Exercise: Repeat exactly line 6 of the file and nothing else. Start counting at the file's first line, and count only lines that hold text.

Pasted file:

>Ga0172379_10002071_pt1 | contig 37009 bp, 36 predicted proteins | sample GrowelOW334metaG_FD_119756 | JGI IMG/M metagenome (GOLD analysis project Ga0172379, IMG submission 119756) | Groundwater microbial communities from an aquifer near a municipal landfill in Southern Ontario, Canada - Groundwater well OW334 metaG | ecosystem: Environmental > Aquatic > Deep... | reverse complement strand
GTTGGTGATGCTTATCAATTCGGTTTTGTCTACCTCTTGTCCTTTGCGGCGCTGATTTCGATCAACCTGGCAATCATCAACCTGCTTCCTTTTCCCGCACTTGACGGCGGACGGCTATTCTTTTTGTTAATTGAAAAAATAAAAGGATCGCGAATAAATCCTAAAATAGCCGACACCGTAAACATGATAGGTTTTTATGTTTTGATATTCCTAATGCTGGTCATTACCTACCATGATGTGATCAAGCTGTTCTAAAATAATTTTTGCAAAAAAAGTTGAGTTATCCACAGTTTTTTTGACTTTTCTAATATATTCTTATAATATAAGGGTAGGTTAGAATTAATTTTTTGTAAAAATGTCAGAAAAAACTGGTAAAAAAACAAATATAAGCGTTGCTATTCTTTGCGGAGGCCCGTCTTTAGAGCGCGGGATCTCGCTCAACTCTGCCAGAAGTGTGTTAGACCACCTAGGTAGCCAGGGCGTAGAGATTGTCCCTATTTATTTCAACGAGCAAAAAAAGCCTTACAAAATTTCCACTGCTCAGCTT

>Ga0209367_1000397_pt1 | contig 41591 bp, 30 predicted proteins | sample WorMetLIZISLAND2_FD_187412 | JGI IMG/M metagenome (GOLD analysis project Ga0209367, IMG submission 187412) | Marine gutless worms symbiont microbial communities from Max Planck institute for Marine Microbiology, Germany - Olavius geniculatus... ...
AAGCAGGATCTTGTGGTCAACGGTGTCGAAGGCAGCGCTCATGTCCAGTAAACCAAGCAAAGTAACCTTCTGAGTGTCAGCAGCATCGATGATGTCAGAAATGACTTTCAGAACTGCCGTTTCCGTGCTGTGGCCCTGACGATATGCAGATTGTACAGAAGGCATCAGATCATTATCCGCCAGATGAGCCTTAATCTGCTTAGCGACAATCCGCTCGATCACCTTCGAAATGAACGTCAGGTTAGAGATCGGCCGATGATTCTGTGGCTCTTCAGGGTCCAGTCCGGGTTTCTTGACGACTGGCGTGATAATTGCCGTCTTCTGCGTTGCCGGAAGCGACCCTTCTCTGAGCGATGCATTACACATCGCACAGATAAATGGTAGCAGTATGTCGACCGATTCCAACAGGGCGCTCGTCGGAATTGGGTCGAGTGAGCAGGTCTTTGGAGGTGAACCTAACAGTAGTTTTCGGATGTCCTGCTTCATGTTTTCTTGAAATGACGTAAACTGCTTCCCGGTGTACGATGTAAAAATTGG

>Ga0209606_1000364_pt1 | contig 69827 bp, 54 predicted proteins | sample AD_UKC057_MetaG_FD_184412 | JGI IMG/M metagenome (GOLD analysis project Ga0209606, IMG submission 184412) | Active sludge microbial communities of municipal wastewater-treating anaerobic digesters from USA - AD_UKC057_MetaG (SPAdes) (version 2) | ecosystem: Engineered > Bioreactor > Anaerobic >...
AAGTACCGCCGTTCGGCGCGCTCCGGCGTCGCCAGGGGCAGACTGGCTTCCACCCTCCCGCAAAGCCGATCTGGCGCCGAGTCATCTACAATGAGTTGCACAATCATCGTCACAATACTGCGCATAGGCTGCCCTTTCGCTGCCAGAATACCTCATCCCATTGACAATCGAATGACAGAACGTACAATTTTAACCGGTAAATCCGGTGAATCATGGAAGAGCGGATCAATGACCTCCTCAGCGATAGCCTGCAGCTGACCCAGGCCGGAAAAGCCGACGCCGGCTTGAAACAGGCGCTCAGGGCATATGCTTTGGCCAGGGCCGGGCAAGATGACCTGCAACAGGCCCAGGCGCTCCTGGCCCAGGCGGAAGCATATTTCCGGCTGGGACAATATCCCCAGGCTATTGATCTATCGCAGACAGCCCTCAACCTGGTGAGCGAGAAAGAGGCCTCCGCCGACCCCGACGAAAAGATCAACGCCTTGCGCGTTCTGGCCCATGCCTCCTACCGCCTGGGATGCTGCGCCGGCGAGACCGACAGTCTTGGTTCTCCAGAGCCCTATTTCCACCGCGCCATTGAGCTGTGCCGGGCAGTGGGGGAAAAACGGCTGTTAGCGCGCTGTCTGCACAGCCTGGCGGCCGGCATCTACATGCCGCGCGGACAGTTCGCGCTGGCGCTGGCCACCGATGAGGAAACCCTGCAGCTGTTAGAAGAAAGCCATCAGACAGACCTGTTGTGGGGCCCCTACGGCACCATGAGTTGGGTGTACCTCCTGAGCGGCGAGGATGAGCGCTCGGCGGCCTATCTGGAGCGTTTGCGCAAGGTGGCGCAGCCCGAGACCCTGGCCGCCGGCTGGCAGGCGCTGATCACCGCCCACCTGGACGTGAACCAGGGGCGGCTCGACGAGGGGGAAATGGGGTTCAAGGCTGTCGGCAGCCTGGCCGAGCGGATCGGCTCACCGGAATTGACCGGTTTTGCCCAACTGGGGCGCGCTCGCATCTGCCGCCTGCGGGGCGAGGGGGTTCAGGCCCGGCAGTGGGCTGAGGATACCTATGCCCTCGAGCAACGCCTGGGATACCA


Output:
AAGTACCGCCGTTCGGCGCGCTCCGGCGTCGCCAGGGGCAGACTGGCTTCCACCCTCCCGCAAAGCCGATCTGGCGCCGAGTCATCTACAATGAGTTGCACAATCATCGTCACAATACTGCGCATAGGCTGCCCTTTCGCTGCCAGAATACCTCATCCCATTGACAATCGAATGACAGAACGTACAATTTTAACCGGTAAATCCGGTGAATCATGGAAGAGCGGATCAATGACCTCCTCAGCGATAGCCTGCAGCTGACCCAGGCCGGAAAAGCCGACGCCGGCTTGAAACAGGCGCTCAGGGCATATGCTTTGGCCAGGGCCGGGCAAGATGACCTGCAACAGGCCCAGGCGCTCCTGGCCCAGGCGGAAGCATATTTCCGGCTGGGACAATATCCCCAGGCTATTGATCTATCGCAGACAGCCCTCAACCTGGTGAGCGAGAAAGAGGCCTCCGCCGACCCCGACGAAAAGATCAACGCCTTGCGCGTTCTGGCCCATGCCTCCTACCGCCTGGGATGCTGCGCCGGCGAGACCGACAGTCTTGGTTCTCCAGAGCCCTATTTCCACCGCGCCATTGAGCTGTGCCGGGCAGTGGGGGAAAAACGGCTGTTAGCGCGCTGTCTGCACAGCCTGGCGGCCGGCATCTACATGCCGCGCGGACAGTTCGCGCTGGCGCTGGCCACCGATGAGGAAACCCTGCAGCTGTTAGAAGAAAGCCATCAGACAGACCTGTTGTGGGGCCCCTACGGCACCATGAGTTGGGTGTACCTCCTGAGCGGCGAGGATGAGCGCTCGGCGGCCTATCTGGAGCGTTTGCGCAAGGTGGCGCAGCCCGAGACCCTGGCCGCCGGCTGGCAGGCGCTGATCACCGCCCACCTGGACGTGAACCAGGGGCGGCTCGACGAGGGGGAAATGGGGTTCAAGGCTGTCGGCAGCCTGGCCGAGCGGATCGGCTCACCGGAATTGACCGGTTTTGCCCAACTGGGGCGCGCTCGCATCTGCCGCCTGCGGGGCGAGGGGGTTCAGGCCCGGCAGTGGGCTGAGGATACCTATGCCCTCGAGCAACGCCTGGGATACCA